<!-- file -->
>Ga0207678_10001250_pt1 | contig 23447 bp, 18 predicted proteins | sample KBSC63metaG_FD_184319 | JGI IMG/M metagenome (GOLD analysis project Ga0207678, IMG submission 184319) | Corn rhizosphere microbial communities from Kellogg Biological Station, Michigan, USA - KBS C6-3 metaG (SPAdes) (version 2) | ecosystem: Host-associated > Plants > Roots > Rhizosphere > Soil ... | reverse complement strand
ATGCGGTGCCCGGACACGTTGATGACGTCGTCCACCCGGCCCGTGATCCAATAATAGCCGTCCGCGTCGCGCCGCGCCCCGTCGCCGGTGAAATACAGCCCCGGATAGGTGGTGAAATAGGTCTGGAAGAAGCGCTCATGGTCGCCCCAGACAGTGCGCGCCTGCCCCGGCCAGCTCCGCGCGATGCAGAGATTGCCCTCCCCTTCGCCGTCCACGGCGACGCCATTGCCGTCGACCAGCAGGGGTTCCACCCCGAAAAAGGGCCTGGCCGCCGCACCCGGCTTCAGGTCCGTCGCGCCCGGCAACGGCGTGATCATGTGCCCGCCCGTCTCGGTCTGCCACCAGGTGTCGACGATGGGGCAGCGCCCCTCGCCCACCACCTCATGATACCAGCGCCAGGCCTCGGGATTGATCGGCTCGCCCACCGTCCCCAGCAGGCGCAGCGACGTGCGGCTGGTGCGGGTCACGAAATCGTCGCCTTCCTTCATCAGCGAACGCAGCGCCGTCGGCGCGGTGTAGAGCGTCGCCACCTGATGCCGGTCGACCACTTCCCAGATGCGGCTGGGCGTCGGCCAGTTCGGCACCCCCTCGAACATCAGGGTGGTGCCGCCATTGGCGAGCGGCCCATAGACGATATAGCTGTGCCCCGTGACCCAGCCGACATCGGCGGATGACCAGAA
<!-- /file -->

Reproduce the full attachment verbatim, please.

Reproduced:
>Ga0207678_10001250_pt1 | contig 23447 bp, 18 predicted proteins | sample KBSC63metaG_FD_184319 | JGI IMG/M metagenome (GOLD analysis project Ga0207678, IMG submission 184319) | Corn rhizosphere microbial communities from Kellogg Biological Station, Michigan, USA - KBS C6-3 metaG (SPAdes) (version 2) | ecosystem: Host-associated > Plants > Roots > Rhizosphere > Soil ... | reverse complement strand
ATGCGGTGCCCGGACACGTTGATGACGTCGTCCACCCGGCCCGTGATCCAATAATAGCCGTCCGCGTCGCGCCGCGCCCCGTCGCCGGTGAAATACAGCCCCGGATAGGTGGTGAAATAGGTCTGGAAGAAGCGCTCATGGTCGCCCCAGACAGTGCGCGCCTGCCCCGGCCAGCTCCGCGCGATGCAGAGATTGCCCTCCCCTTCGCCGTCCACGGCGACGCCATTGCCGTCGACCAGCAGGGGTTCCACCCCGAAAAAGGGCCTGGCCGCCGCACCCGGCTTCAGGTCCGTCGCGCCCGGCAACGGCGTGATCATGTGCCCGCCCGTCTCGGTCTGCCACCAGGTGTCGACGATGGGGCAGCGCCCCTCGCCCACCACCTCATGATACCAGCGCCAGGCCTCGGGATTGATCGGCTCGCCCACCGTCCCCAGCAGGCGCAGCGACGTGCGGCTGGTGCGGGTCACGAAATCGTCGCCTTCCTTCATCAGCGAACGCAGCGCCGTCGGCGCGGTGTAGAGCGTCGCCACCTGATGCCGGTCGACCACTTCCCAGATGCGGCTGGGCGTCGGCCAGTTCGGCACCCCCTCGAACATCAGGGTGGTGCCGCCATTGGCGAGCGGCCCATAGACGATATAGCTGTGCCCCGTGACCCAGCCGACATCGGCGGATGACCAGAA